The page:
Featured SATURNINUS the Usurper

Discussion in 'Ancient Coins' started by Ocatarinetabellatchitchix, Aug 8, 2020.

  1. Ocatarinetabellatchitchix

    Ocatarinetabellatchitchix Supporter! Supporter

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    Saturninus; a name that makes all collectors of Roman Coins salivate. This usurper has been known for centuries by the stories of Zosimus and also of Historiae Augusta. Here is how its story is described:

    Saturninus was a Gaul by birth, one of a nation that is ever most restless and always desirous of creating either an emperor or an empire. To this man, above all the other generals, because it seemed certain that he was truly the greatest, Aurelian had p399 given the command of the Eastern frontier, wisey charging him never to visit Egypt (Hist.Aug. Vol.3, 17,1)

    Zosimus 1,66,1 : While Probus was thus employed, Saturninus, a Moor, the most familiar friend of the emperor, and for that reason entrusted with the government of Syria, threw off his allegiance, and rebelled against the emperor. When Probus learned this, he resolved to frustrate his designs, but was anticipated by the soldiers in the east, who destroyed Saturninus and all his associates.

    Gaius Julius Saturninus was a commander under Probus in Syria. Saturninus led a short-lived rebellion, which began with his proclamation as Augustus by his army under his command in Alexandria Egypt. At first, it seems that, as a close friend of Probus, he declined the honor. However, later in about 280 AD, Saturninus appears to have proclaimed himself Augustus in Syria after a change of mind . The revolt that was started by this ex senior officer soon failed. Saturninus was probably killed by a faction of his guard who either remained loyal to Probus or those fearful of defeat due to the lack of support from other regions in the Roman Empire. It seems that his disappearance brought a great calm to all the Roman territory for a while: For Saturninus, who had seized the rule of the East, he overcame only by battles of various kinds and by his well-known valour. But when Saturninus was crushed, such quiet prevailed in the East that, as the common saying is, not even a rebel mouse was heard. (Vopiscus, Probus xviii)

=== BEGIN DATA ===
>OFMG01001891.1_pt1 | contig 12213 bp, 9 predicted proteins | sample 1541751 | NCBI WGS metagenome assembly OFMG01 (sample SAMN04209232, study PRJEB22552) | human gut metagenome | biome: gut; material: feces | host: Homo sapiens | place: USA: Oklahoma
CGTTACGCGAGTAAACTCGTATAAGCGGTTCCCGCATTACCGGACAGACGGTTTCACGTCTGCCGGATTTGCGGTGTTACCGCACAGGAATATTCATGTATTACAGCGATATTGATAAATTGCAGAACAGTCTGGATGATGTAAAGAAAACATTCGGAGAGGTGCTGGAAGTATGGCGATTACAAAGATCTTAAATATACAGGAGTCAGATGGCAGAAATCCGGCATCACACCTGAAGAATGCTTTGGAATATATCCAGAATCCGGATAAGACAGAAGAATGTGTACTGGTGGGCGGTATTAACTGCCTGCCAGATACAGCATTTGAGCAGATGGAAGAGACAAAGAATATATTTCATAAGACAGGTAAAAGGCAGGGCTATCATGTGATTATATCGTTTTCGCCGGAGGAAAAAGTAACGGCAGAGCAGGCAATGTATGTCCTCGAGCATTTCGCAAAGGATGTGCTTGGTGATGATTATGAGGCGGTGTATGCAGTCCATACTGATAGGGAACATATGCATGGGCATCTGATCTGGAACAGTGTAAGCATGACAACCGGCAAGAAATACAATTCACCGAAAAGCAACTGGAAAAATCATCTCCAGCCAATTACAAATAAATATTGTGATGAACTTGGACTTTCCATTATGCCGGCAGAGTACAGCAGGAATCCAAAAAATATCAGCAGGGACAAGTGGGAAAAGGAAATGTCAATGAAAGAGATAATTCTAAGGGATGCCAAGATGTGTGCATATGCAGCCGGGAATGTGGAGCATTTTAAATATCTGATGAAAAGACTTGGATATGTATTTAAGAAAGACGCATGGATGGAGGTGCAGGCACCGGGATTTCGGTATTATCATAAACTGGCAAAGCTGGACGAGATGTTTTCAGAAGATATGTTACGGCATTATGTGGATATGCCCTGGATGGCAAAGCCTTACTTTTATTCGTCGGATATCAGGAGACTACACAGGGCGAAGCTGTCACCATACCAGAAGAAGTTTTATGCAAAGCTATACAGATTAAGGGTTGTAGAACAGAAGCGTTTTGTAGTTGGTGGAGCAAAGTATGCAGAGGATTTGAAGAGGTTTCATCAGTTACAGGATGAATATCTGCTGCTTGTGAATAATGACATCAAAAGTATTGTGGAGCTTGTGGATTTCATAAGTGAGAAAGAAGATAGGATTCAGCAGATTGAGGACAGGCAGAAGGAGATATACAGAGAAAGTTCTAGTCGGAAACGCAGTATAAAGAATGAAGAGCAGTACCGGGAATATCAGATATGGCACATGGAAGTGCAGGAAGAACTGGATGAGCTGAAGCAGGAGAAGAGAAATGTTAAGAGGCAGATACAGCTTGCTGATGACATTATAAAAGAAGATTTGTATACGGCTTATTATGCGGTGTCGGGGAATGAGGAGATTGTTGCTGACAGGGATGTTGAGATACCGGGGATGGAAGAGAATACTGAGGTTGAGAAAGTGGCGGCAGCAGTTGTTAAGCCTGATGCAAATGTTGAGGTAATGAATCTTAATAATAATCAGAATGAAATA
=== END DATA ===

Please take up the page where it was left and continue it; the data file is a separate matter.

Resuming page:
For at least the 16th century, forgers have taken advantage of stories about this character to produce counterfeits in his name. Coins of three different usurper in the name of Saturninus from different times have been minted with varying degrees of success; often those forgeries were not very convincing. The falsity of these coins has been recognized and demonstrated by Eckhel in the years 1780. A hundred years later, Henri Cohen, for his part, admitted that no authentic pieces still existed when he wrote his catalogue of Roman coins. We have to wait until 1895 to find an amazing discovery related to this usurper...

    Eckhel Vol.VII
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    Cohen Vol.IV
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    The first coin.
    On October 29, 1895 in Paris, Raymond Serrure, an expert numismatist, put up for sale a collection of gold coins discovered in the East. Among it was a particularly interesting specimen. An aureus in the name of Saturninus was part, with twenty aurei of Probus, of a small hoard discovered in the city of Ben-Ha in Egypt. The gold coin (5.27g) was auctioned for 6200 francs and won by J.H.Durkee, an American working at the embassy in Paris, much to the dismay of the Cabinet des Medailles de France, which did not have the budget to acquire it.
    Picture # 9
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    Sadly, Mr.Dorkee died 3 years later with 590 other people during the sinking of the French ship "La Bourgogne". His collection of several thousand coins therefore entered the Metropolitan Museum of Art in New York. It was managed by the ANS for decades until it was sold in 1972; he realized at this time the incredible sale price of 210,000 FS. Twenty years later, the famous aureus went on sale again and reached the sum of $ 180,000 in Los Angeles. To my knowledge, no one knows the identity of the lucky buyer.

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    What a fantastic aureus
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    The second coin
    As we said earlier, the Cabinet des Medailles was very disappointed not to have been able to add to its collection the only specimen of Saturninus. But a new opportunity presented itself in 1898; a second aurei (5.25g) made its appearance on the market. This time, they didn't miss their chance; the new specimen was acquired for the sum of 5250 Francs.

    Revue Numismatique 1898 (#19)
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    It was not strucked with the same pair of dies, so we might conclude that a certain number of these aurei have been minted during the short revolt. At the beginning, it was believed the origin of the 2 examples were Alexandria in Egypt, but further analysis showed that the mint was certainly Antioch. The second Saturninus'coin is still in the Paris Collection, but sadly no recent pictures are available. A responsable of the Numismatic department explained to me :"Due to the enormous work currently underway on the historic site of rue Richelieu, most of our collections (including the Saturninus) are stored in the vaults of the Banque de France and we will only recover them in the course of 2021. In addition, our Image Bank (which was recently restructured and which is accessible online) does not keep any old silver prints that may have existed of this coin".